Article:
The subtle art of breaking city rules

A city story is not just about marketing and communication. It makes ambassadors out of its citizens. Actors. If city employees use the story, make it the core of their culture, the city begins to fulfill itself — its best instincts.

In January, 2012, when we started the research that led to Make Something Edmonton, city manager Simon Farbrother spoke of his counterpart in Austin, Texas. The man once said to Simon, “I only have one job: to Keep Austin Weird.”

I had no idea what the Edmonton story might be, at that point. Something about northernness? But we wanted to give Simon what the man in Austin carries in his head and heart: yes to this, no to that. With every decision, we reinforce the city. Its operations, its strategy, and its marketing and communications. What we think of the city. That is, its brand.

But the man in Austin is only partly correct: if 10,000 people work for the City of Austin, and only the boss believes and uses the story, it’s just a leader’s conceit. It isn’t true.

We have said many times, since launching this initiative, that our operating tagline is “Edmonton: What are you making?

For Simon, and every City of Edmonton employee, we can extend it. “What are you making? How can we help?

This is why Mayor Stephen Mandel, who believes these words, says them in our introductory video.

A government must govern, and rules are important. Not every idea is good. Chaos is not a desirable condition. But as we move into the community with Make Something Edmonton, we are piloting a way to help entrepreneurs and project makers in business, in the arts, in social ventures.

Some rules are good. Some rules are old fashioned, representing a city that no longer exists. Some rules are actually bad.

We can’t snap our fingers and transform the culture and bylaws of a municipal government. “What are you making? How can we help?” makes co-creators and mentors out of bureaucrats. This sounds exciting to me but it’s easy for me to say; I am not a bureaucrat.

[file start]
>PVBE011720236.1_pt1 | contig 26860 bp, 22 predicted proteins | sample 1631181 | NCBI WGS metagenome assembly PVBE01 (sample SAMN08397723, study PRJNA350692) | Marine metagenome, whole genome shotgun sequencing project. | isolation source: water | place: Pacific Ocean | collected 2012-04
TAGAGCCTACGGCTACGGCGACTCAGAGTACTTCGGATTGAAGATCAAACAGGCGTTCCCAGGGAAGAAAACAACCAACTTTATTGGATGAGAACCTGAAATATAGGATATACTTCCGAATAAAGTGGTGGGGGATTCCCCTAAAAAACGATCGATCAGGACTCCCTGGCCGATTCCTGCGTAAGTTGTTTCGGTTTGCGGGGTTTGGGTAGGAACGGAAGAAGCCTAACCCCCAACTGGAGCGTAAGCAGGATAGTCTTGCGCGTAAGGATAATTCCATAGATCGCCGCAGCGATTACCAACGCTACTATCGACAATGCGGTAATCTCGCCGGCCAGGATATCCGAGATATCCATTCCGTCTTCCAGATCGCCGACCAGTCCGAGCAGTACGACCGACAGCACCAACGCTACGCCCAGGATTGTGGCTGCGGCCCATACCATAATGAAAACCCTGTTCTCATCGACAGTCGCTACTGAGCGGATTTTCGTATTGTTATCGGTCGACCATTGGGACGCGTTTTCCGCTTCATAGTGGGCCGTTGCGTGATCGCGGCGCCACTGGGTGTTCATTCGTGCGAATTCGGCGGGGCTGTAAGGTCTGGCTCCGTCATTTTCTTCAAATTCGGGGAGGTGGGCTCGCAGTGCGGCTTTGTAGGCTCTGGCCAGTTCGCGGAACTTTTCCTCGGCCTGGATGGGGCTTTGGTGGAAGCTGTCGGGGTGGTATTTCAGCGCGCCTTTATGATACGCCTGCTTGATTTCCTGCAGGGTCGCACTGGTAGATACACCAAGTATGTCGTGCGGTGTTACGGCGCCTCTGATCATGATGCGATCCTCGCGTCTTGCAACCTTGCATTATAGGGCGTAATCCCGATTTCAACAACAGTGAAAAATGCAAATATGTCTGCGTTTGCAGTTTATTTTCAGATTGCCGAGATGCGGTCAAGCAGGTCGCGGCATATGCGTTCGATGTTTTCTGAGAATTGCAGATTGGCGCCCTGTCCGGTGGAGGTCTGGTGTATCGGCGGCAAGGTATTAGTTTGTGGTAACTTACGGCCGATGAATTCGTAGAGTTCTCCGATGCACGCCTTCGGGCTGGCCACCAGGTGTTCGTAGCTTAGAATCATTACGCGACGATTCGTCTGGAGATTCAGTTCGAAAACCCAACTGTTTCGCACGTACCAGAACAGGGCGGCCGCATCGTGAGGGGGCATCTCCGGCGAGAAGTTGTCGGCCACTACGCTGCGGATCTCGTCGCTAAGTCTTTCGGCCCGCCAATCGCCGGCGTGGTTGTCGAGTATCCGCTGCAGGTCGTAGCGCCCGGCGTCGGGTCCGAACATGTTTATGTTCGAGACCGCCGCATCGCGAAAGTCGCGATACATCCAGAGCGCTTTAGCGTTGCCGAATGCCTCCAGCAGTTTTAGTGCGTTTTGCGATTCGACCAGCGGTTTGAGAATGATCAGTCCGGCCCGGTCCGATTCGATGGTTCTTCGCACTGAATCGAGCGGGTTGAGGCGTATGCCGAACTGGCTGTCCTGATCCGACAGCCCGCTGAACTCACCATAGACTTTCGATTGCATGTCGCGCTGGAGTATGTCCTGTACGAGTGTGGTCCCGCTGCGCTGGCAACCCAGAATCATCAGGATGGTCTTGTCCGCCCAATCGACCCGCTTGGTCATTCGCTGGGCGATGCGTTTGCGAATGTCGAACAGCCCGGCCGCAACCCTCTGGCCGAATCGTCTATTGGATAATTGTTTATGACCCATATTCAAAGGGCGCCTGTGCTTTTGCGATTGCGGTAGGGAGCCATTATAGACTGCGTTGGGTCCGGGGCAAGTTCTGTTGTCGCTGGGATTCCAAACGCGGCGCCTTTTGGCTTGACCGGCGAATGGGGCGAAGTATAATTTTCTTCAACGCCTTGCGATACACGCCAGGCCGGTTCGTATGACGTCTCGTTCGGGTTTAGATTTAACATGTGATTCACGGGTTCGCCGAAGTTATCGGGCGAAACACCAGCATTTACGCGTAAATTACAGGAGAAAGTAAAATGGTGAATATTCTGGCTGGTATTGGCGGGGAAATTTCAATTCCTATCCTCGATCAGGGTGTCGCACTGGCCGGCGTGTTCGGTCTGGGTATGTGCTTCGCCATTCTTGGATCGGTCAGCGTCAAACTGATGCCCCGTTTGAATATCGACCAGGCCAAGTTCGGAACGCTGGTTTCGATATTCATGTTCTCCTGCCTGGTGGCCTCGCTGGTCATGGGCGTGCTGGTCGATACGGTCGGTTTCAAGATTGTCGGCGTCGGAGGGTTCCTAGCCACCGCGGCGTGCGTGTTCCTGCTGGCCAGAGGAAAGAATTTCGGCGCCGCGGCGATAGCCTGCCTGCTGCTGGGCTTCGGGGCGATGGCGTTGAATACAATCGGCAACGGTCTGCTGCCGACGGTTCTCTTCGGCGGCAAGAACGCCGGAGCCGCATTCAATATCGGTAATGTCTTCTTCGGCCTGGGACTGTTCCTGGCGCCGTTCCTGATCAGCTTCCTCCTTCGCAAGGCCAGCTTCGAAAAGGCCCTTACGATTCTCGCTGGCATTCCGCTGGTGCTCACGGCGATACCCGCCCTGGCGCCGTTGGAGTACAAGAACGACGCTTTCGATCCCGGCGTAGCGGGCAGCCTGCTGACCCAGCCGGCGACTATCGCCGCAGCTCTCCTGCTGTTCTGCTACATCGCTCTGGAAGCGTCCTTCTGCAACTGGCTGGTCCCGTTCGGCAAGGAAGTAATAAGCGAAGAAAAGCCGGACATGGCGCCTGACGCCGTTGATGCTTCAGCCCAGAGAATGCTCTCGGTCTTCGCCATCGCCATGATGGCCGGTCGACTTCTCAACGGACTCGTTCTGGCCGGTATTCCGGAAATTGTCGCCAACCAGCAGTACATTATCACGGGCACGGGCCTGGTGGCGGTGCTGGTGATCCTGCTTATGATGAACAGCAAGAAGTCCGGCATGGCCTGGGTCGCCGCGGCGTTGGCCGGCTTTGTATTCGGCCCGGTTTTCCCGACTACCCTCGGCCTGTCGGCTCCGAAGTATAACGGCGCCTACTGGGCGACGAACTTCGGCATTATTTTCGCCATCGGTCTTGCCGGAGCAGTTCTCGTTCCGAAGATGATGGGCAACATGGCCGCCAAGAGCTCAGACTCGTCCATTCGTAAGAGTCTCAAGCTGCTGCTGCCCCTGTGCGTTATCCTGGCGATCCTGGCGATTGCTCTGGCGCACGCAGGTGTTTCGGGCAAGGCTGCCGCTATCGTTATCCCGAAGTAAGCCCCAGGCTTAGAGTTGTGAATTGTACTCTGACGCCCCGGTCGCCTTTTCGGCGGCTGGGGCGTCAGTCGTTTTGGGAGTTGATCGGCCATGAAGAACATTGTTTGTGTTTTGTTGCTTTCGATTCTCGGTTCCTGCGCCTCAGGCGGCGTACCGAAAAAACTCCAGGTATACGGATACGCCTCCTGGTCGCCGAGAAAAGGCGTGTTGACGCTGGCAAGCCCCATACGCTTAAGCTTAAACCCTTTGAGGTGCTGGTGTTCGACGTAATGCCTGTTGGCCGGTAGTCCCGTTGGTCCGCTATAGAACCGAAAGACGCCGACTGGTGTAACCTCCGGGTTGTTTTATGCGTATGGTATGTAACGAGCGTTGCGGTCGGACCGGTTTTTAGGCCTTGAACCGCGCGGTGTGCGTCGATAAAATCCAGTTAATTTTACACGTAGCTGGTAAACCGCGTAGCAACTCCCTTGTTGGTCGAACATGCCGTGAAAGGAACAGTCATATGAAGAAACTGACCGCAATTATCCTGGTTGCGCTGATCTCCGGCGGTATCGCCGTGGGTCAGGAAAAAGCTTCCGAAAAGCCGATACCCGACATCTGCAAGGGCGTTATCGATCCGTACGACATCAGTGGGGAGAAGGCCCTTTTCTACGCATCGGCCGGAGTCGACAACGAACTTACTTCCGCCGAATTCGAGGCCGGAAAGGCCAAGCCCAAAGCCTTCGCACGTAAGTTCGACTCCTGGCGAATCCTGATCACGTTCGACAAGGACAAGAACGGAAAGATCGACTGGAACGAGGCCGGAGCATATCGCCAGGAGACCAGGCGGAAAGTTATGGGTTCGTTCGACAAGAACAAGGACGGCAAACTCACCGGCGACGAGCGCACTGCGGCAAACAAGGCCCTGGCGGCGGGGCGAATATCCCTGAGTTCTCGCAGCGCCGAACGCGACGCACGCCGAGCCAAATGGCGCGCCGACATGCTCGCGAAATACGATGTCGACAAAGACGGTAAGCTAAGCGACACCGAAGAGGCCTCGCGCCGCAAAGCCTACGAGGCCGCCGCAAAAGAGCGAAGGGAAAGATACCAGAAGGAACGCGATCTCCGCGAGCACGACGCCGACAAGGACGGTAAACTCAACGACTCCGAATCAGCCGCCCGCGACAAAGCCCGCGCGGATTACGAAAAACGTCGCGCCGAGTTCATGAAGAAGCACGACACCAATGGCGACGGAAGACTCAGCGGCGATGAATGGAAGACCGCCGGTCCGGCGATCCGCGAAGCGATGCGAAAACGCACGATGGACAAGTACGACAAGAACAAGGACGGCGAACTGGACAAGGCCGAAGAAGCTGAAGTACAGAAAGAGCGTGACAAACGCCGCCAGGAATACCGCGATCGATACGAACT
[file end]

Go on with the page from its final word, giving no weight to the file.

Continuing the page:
I am having trouble with my own project, which would change the way LRT station announcements work. The owners of The Next Act are having trouble with their project, based on old rules about parking. No doubt the Keg Roll loons will run into the way lawyers and insurers think and feel about running down hills.

What can we do about this? If someone says no, for a reason we find strange or smart or absurd, do we give up?

We need citizens to support Make Something Edmonton projects of all sorts, in all realms. But citizens can only take support so far.

Perhaps, the Mayor’s Task Force on Image and Reputation will recommend a new office, somewhat independent, that helps entrepreneurs and project makers bring their ideas to reality in Edmonton — forever.

At our last Make Something Edmonton meeting, one of our brilliant volunteer leaders described these project shepherds as “ombudsmen.” Simon Farbrother was at the meeting. From one point of view, this quasi-independent office could become a major pain for him. It’s easy to enforce rules. It’s not so easy to support the subtle art of breaking them, for the good of the city.

Simon put up his hand and suggested a different word: Champions.

Building great places does not always correspond with old rules about parking.

Building great places does not always correspond with old rules about parking.

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2 thoughts on “The subtle art of breaking city rules

  1. Well spoken, Todd. This sadly is a recurring theme. You likely recall during the Urban Design piece of WinterCity consultations the plea for a ‘fast track’ office for certain projects to eliminate the hoops and barriers that exist. We hear it-and report it all the time. Hmmmm How can we help?

  2. Mayor Stephen Mandel tweeted this in the late morning, about The Next Act situation: “Working with Sustainable Development to find solutions to get this business up & running.”

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